‘Haft-Seen on Soil’ features Iranian POWs memories of Norouz
Publish Date : Monday 28 March 2016 - 23:59
IBNA- The book ‘Haft-Seen on Soil’ features Iranian POWs’ memories of Norouz (the New Iranian Year) in the Sacred Defense, the eight-year war Iraq waged against Iran.
‘According to IBNA
correspondent, the book presents engaging memoirs of the Iranian combatants in Iraqis’ captivity. In one of them titled ‘New Year Morning’ we read: “I was captured in the early 1984. Representatives of the Red Cross
hadn’t yet come to our camp, and the Iraqis did whatever they wished.”
“Each nursing home had twelve windows from which we were easily monitored by the Iraqis. In later years, guys stole a toothbrush with a mirror in the back from the Iraqis. The toothbrush was given by the Red Cross for the prisoners, but we hadn’t yet received it. We had someone who watched the Iraqis coming from the sanatorium, with that toothbrush, and we immediately informed the other barracks with socks.
If we tied the socks to the bars, it meant that the Iraqi guard had left and if we untied the sock, it meant he was back and they had to be careful. This way, we could covertly, and away from the Iraqis’ eyes, do our plans. We carried out our plan that day with difficulty and were punished by the Iraqis for it. Among our secret plans was making cookies.”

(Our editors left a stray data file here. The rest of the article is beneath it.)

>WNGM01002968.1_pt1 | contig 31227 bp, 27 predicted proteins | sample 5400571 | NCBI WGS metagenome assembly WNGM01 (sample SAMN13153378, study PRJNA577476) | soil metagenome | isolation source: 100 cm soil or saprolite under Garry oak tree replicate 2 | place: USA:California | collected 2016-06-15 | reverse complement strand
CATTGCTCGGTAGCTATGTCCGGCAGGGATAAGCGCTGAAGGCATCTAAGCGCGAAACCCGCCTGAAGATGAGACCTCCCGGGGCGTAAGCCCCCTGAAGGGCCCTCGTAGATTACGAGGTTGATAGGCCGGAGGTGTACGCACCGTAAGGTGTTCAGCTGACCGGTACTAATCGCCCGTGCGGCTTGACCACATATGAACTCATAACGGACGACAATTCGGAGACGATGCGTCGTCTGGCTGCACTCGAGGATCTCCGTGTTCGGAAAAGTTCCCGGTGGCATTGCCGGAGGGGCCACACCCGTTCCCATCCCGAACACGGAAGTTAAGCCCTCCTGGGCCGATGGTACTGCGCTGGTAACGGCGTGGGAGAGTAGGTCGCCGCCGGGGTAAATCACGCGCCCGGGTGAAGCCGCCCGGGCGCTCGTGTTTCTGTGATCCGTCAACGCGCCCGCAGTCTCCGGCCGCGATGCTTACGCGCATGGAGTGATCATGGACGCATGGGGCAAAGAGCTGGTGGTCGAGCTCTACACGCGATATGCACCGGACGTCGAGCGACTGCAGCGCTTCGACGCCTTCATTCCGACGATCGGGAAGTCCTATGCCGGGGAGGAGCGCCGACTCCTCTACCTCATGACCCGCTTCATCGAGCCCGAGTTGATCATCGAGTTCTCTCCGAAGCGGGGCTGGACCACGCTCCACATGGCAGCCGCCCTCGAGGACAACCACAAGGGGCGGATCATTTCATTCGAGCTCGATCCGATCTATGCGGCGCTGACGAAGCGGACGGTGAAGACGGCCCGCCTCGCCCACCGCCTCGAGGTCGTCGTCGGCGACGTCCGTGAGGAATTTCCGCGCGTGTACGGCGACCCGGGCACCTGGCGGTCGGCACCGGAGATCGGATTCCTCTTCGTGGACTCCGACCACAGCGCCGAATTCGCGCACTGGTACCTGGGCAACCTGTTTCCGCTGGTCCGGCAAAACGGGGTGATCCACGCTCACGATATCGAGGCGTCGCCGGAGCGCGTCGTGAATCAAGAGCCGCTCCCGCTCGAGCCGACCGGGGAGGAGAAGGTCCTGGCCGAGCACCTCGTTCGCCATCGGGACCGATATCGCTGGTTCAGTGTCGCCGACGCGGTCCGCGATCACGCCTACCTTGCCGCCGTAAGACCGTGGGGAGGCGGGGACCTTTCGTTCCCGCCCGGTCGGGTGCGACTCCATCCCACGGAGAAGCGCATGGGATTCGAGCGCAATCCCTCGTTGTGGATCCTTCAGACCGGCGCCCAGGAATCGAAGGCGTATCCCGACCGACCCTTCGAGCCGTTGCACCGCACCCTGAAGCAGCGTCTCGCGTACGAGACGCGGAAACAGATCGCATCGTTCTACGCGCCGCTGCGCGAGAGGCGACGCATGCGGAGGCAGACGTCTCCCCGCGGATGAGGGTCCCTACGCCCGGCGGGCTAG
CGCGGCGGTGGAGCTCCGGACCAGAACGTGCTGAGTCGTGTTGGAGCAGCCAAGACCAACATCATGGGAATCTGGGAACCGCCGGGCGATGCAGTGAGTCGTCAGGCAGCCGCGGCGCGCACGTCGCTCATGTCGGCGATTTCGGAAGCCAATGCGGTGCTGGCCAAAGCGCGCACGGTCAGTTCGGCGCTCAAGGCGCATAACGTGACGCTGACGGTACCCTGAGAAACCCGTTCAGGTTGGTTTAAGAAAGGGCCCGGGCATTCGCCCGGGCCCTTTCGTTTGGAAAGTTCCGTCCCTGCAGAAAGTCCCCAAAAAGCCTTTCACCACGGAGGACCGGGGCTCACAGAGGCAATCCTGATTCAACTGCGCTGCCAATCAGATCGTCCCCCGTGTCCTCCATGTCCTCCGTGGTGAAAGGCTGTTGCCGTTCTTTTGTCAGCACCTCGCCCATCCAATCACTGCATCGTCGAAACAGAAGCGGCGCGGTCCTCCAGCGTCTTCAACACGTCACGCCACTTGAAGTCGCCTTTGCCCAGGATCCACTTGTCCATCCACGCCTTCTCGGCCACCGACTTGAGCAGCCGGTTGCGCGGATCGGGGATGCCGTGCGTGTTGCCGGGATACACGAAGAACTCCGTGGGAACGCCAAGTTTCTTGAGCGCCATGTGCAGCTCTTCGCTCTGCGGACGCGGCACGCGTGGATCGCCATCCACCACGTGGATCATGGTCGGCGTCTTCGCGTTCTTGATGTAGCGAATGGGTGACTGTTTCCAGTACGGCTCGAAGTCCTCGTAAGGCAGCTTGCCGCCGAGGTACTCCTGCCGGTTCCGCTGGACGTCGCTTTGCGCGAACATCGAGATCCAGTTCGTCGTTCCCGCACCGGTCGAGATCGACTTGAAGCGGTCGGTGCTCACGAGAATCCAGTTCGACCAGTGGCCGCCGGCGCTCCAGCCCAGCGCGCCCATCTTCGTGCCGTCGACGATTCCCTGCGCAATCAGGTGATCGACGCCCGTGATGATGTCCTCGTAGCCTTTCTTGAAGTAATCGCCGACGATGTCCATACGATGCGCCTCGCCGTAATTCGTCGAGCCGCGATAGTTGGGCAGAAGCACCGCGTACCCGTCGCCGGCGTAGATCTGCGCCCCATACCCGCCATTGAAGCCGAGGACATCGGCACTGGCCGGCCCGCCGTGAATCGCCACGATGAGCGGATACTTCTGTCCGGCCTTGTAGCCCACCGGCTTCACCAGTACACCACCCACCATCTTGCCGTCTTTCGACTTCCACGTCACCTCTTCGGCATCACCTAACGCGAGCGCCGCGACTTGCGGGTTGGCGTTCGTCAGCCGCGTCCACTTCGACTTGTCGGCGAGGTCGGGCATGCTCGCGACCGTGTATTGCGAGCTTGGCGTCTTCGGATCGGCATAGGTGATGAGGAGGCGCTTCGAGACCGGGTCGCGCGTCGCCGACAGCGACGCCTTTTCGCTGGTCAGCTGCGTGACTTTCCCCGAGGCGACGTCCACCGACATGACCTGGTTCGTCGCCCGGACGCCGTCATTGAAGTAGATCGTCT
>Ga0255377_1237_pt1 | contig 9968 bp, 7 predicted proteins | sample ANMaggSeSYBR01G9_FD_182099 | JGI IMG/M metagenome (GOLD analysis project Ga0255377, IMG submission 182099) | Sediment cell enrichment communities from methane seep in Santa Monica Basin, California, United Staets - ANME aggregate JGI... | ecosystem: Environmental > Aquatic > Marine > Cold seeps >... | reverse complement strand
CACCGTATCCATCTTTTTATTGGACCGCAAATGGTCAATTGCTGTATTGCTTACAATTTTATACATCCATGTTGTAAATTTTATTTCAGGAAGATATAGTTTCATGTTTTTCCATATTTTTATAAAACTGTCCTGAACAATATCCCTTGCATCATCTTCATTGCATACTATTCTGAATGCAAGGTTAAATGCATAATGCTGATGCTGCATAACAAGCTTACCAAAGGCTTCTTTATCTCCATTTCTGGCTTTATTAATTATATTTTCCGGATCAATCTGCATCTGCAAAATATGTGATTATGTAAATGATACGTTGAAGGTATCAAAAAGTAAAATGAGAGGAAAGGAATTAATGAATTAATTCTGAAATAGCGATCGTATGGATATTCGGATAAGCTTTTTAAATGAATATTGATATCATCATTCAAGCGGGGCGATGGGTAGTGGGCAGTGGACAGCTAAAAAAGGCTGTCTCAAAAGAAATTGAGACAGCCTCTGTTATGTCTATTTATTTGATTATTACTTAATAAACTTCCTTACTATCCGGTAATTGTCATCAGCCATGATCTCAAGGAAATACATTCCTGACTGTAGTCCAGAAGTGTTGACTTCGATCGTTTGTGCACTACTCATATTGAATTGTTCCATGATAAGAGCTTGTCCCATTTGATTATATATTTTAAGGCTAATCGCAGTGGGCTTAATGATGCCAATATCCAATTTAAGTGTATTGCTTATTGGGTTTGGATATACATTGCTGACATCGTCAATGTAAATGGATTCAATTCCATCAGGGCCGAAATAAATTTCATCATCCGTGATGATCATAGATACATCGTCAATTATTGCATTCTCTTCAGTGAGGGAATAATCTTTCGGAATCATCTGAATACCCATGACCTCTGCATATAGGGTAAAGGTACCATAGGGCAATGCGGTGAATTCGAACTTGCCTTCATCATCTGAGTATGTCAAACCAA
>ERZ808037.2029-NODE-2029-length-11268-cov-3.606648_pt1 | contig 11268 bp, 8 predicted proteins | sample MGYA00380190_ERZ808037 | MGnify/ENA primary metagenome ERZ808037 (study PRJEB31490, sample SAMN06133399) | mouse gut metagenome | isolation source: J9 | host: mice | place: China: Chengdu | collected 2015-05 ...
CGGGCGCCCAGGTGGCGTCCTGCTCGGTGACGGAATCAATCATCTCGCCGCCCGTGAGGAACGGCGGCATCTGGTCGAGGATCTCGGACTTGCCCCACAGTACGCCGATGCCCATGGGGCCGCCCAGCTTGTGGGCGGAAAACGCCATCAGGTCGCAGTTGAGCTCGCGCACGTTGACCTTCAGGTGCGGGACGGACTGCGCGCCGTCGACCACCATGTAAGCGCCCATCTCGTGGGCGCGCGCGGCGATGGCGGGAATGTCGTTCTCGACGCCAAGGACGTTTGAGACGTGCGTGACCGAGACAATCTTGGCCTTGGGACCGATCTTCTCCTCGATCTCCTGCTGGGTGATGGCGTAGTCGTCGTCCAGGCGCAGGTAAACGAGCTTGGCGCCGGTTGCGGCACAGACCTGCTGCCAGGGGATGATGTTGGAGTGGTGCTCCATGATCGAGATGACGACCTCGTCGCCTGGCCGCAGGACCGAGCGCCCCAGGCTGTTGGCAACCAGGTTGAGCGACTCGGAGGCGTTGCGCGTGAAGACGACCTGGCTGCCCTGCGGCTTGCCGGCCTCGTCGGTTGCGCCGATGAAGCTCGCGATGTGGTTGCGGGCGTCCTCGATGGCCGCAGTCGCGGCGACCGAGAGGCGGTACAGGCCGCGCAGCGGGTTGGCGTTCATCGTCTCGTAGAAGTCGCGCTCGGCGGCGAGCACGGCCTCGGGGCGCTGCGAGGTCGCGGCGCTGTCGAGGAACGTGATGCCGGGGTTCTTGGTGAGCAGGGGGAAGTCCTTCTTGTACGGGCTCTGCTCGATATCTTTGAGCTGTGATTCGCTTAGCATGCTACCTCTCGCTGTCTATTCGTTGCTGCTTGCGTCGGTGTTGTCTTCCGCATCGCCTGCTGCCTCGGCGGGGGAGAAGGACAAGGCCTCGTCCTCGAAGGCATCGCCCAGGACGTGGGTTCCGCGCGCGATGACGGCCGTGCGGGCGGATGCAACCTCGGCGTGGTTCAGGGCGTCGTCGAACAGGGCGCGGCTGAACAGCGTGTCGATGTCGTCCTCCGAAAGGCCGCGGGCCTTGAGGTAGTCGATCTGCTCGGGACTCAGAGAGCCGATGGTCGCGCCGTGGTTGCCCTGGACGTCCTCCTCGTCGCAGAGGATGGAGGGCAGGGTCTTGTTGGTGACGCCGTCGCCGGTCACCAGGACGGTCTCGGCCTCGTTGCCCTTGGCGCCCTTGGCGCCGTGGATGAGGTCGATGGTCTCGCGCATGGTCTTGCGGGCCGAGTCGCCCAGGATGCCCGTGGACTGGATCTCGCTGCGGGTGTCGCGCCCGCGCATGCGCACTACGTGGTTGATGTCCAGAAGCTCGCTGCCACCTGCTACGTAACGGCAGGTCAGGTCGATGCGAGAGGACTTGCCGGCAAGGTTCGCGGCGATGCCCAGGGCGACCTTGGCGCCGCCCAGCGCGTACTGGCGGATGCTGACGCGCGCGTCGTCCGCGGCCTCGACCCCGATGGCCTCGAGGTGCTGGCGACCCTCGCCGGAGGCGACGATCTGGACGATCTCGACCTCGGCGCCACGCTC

Elsewhere in this part we read: “We had a hard time holding the New Year ceremony and were punished by Iraqis for conducting it. One of our hidden secrets was making cookies with bread pulps.
We made the cookies from the bread they gave us for breakfast and supper. We took out the pulp inside the bread and let it dry in the sun. There was always one of us, of course, guarding to see these were not seen by the Iraqi guards, as we could be beaten up for it. When the pulp dried we would pound them with stone to make flour and then keep it for the New Iranian Year Eve to fix the sweet.
All these was provided with a monthly salary of half a Dinar. Guys would hardly get anything for themselves. We only went to the store to get something which was usually milk powder or sugar.
We couldn’t of course prepare Haft-Seen
, so guys painted its picture. Iraqis knew we had some plans for the New Iranian Year, so they suddenly intruded on the first morning of the New Year and said: “There! Hands up! All go out!”
They first searched us physically and then sent us out and took our things and tore our writings and paintings.”